I mentioned already that they aren’t quite apples-to-apples, so let’s go ahead and address the obvious difference: engine size. At 1,050 cc, the Speed Triple bikes engines qualify for superbike status in displacement, but the water-cooled, twin-cylinder KTM displaces a total of 1,301 cc for a difference you can feel below the belt. A whopping 172.6 ponies comes on at the top end, placing it well in front of the Triumph. This is all well and good, but since the situations where you can get away with using a Speed Triple to its full potential are few and far between, the off-track performance of the KTM is hardly of any benefit.

Looks-wise, they both fall into the naked streetfighter, or “hooligan bike” category with an aggressive stance and forward-leaning riding posture. Minimal body panels leave the engine exposed for easy maintenance and jealous glances. Both competitors run ABS with Brembo brakes and some sort of traction control, so there is really little to choose between the two in the gadget department.

KTM takes a hit at the till, however. While the revised Speed Triple S starts at $13,200 and the R starts at $14,900, it take a little more cheddar to lure the Super Duke off the porch. MSRP on last year’s Super Duke was $16,999 and I doubt this year will be much cheaper, if any, and this represents a significant margin. They say you get what you pay for, but in my opinion, for off-track use, you get enough with the Trumpet. And the on-track guys? Well, they aren’t exactly coming to me for advice on their next ride.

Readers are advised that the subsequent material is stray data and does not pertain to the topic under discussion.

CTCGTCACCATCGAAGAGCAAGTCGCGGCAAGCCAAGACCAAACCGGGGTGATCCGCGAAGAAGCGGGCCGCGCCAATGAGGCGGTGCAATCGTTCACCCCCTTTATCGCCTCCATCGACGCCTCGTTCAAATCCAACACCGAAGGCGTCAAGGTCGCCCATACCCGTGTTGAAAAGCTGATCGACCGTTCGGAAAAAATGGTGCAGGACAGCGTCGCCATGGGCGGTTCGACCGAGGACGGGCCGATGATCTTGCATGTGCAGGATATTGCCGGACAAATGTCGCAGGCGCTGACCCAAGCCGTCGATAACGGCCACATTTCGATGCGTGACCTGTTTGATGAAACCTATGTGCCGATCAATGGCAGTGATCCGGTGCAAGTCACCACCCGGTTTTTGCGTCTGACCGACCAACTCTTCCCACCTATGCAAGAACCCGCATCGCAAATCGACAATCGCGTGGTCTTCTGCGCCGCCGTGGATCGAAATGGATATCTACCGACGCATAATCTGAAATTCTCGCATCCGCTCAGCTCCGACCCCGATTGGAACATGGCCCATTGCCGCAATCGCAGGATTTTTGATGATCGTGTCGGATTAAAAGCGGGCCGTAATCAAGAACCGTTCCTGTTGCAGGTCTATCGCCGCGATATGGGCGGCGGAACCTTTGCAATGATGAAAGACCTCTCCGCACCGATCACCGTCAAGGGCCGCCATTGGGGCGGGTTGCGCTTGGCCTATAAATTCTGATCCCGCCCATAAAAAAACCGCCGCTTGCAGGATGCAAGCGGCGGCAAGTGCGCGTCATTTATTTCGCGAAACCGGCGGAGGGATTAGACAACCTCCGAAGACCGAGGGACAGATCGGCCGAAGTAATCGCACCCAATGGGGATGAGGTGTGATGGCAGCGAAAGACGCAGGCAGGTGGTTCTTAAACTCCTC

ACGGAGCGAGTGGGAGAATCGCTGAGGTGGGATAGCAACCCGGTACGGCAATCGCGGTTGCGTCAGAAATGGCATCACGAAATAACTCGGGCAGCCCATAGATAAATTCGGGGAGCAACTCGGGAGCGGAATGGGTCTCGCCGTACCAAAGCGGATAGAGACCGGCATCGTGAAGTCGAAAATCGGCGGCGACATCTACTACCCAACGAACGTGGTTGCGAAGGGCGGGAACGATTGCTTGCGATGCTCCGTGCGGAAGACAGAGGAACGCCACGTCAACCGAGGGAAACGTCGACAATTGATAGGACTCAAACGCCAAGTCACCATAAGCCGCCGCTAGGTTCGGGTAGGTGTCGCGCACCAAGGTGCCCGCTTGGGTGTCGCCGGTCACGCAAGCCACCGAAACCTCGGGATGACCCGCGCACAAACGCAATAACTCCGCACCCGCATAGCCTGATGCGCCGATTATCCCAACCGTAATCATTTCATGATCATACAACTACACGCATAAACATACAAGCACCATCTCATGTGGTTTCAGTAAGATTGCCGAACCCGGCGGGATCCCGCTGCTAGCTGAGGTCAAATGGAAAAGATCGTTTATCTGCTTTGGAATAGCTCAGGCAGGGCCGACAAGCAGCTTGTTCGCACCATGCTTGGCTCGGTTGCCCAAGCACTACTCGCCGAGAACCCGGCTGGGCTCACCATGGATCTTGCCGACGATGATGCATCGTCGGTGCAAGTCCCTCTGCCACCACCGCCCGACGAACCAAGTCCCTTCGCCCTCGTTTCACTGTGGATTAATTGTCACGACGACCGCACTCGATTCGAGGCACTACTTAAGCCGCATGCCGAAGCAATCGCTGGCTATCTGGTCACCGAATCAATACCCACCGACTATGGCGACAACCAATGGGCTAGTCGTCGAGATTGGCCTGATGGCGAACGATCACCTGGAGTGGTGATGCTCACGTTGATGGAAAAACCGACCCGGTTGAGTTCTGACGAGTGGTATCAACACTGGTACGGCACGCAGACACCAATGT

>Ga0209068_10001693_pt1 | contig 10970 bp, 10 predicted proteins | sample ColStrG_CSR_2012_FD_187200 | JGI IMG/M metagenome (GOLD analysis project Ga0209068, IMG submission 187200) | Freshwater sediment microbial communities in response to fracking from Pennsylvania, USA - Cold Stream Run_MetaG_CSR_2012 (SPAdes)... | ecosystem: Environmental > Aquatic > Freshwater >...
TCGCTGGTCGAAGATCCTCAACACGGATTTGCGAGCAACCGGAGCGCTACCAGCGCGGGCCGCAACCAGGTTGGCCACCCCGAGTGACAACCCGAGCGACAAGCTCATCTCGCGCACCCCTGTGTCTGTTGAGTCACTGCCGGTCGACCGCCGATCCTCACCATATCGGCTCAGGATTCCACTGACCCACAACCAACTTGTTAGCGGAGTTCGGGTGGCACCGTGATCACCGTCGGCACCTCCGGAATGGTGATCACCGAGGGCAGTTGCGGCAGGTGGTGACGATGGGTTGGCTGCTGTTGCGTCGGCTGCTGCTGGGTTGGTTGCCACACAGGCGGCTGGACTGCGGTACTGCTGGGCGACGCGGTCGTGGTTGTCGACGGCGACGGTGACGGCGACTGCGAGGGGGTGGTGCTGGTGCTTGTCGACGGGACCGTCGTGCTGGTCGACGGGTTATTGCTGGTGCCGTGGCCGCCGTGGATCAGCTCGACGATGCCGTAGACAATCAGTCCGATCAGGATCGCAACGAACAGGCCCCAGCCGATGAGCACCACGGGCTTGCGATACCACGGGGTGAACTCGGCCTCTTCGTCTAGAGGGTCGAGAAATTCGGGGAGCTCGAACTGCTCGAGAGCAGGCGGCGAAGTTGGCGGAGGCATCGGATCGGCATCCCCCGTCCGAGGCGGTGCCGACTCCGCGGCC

He Said

“I have to admit, when I first saw the Speed Triple for the first time back in the ’90s, I was disappointed, and I thought, “I hope this is not the shape of the future.” Of course, I really meant not the only shape. Thankfully, Triumph didn’t abandon its classic roots entirely, and treat this crotch-rocket as just one of the variants they offer. That said, I’ve warmed up to the Triple a bit as I become more interested in performance in my old age, and I would ride one of these like I stole it!”

She Said

My wife and fellow writer, Allyn Hinton, says, “With over 100 new changes just to the engine, I’d guess this qualifies the 2016 Triple Speed as the next generation. There are a lot of little tweaks such as new headlights and the new tailpiece is hardly distinguishable from the Daytona 675R. The new model feels good — not a massive change from previous models, but definitely an upgraded version. One of the riding modes is the Track mode and in all honesty, I’ll leave that to folks younger, more nimble, and who heal faster than this ol’ gal.”